Is Health Insurance Affordable for the Uninsured?
AbstractIn this paper, we investigate the meaning of affordability' in the context of health insurance. Assessing the relationship between the affordability of coverage and the large number of uninsured in the U.S. is important for understanding the barriers to purchasing coverage for the uninsured and evaluating the role of policy in reducing this number. We propose several definitions of affordability and examine the implications of alternative definitions on estimates of the proportion of currently uninsured who are unable to afford coverage. We find that, depending on the definition, health insurance was affordable to between one-quarter and three-quarters of the uninsured in 2000.
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Bibliographic InfoPaper provided by National Bureau of Economic Research, Inc in its series NBER Working Papers with number 9281.
Date of creation: Oct 2002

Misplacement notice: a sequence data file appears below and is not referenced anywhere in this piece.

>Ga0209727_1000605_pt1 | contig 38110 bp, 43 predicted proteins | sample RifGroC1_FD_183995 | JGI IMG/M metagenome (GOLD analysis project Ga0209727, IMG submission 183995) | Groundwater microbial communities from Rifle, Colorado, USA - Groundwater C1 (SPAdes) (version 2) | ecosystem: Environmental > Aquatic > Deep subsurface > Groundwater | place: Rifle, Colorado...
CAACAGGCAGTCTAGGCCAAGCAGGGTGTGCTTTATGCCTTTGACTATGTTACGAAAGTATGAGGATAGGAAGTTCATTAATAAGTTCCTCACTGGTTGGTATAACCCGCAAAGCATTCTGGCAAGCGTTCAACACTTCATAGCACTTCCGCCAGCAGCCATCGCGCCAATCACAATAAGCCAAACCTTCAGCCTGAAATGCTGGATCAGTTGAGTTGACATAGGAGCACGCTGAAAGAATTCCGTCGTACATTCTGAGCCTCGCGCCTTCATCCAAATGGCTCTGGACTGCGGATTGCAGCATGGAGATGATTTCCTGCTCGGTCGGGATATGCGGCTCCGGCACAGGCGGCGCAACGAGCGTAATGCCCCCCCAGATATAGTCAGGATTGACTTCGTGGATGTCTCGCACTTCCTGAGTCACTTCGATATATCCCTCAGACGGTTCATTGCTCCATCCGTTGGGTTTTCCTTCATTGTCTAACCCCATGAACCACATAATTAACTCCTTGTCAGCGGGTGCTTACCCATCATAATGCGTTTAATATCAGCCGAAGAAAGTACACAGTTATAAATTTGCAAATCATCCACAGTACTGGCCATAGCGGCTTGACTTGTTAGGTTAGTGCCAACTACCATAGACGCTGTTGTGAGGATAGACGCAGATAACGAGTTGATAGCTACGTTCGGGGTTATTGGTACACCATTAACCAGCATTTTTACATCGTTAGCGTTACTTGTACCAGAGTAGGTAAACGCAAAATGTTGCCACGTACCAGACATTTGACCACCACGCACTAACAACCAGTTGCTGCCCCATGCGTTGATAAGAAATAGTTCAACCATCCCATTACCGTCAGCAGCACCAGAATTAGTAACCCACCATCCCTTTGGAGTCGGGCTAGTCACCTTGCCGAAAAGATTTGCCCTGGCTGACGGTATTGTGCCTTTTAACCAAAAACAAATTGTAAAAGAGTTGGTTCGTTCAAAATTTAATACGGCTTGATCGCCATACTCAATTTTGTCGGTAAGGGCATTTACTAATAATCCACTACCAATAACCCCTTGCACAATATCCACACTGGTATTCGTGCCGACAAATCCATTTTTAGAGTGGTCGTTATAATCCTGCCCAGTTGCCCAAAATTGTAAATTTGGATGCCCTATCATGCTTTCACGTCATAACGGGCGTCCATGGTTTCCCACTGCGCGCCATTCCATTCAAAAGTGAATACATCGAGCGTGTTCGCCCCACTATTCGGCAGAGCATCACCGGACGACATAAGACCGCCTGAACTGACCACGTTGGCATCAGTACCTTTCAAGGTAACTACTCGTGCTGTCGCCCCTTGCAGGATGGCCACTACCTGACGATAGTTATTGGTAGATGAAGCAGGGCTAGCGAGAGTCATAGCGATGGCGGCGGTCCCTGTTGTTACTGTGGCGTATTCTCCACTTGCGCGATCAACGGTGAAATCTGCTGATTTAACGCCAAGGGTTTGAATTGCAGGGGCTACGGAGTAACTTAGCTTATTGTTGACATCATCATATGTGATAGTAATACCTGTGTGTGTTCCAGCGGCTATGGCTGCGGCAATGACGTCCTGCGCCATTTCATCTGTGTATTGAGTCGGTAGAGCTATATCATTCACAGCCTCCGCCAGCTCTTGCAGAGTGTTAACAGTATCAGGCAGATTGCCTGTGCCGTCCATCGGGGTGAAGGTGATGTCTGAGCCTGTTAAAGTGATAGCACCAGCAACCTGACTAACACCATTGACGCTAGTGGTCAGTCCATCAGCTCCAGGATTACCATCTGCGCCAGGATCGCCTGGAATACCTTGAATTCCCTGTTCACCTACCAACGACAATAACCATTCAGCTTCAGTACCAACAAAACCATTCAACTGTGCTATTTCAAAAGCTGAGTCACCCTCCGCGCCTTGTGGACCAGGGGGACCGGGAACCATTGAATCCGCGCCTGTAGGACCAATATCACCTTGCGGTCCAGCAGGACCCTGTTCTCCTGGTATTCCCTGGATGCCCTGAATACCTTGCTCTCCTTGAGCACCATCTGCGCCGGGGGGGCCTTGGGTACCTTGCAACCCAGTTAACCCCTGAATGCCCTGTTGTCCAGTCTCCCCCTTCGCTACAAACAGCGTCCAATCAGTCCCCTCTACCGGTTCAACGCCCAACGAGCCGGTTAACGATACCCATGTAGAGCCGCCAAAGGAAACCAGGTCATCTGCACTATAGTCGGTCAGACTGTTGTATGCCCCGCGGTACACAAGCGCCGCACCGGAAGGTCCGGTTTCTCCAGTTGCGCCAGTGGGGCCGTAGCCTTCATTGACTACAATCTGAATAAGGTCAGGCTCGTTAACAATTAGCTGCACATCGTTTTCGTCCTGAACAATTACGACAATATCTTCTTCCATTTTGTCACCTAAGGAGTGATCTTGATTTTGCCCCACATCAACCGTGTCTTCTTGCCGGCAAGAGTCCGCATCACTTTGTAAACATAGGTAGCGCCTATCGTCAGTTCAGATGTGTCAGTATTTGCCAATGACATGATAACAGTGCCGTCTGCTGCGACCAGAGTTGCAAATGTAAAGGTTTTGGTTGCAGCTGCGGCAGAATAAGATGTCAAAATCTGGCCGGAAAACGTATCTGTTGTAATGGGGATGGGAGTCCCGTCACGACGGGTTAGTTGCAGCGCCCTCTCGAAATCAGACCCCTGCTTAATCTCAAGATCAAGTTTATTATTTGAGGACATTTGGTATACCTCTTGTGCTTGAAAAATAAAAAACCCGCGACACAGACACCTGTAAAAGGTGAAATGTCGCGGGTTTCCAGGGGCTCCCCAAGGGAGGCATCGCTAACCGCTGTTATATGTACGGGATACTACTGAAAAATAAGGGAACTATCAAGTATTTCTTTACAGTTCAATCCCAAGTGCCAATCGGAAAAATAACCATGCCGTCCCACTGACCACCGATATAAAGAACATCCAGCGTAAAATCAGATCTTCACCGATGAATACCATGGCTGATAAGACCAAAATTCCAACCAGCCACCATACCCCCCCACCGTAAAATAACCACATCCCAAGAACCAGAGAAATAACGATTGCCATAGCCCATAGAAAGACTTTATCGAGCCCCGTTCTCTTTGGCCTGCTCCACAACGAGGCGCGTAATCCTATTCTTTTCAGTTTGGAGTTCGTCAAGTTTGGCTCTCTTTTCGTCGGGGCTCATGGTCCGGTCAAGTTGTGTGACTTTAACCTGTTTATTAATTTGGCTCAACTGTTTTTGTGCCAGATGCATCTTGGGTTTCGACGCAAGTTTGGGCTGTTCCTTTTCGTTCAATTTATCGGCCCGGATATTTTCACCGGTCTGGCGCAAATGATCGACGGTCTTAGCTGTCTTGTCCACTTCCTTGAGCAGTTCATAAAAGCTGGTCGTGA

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Find related papers by JEL classification:
- I1 - Health, Education, and Welfare - - Health
This paper has been announced in the following NEP Reports:
- NEP-ALL-2002-10-23 (All new papers)
- NEP-HEA-2002-10-23 (Health Economics)
- NEP-IAS-2002-10-08 (Insurance Economics)
- NEP-LAB-2002-10-23 (Labour Economics)
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- Richard Hirth & Reagan Baughman & Michael Chernew & Emily Shelton, 2006. "Worker preferences, sorting and aggregate patterns of health insurance coverage," International Journal of Health Care Finance and Economics, Springer, vol. 6(4), pages 259-277, December.
- Kevin Frick & Anthony Bopp, 2005. "Poverty: Insurance Theory and the Medically Uninsured," Atlantic Economic Journal, International Atlantic Economic Society, vol. 33(4), pages 451-459, December.
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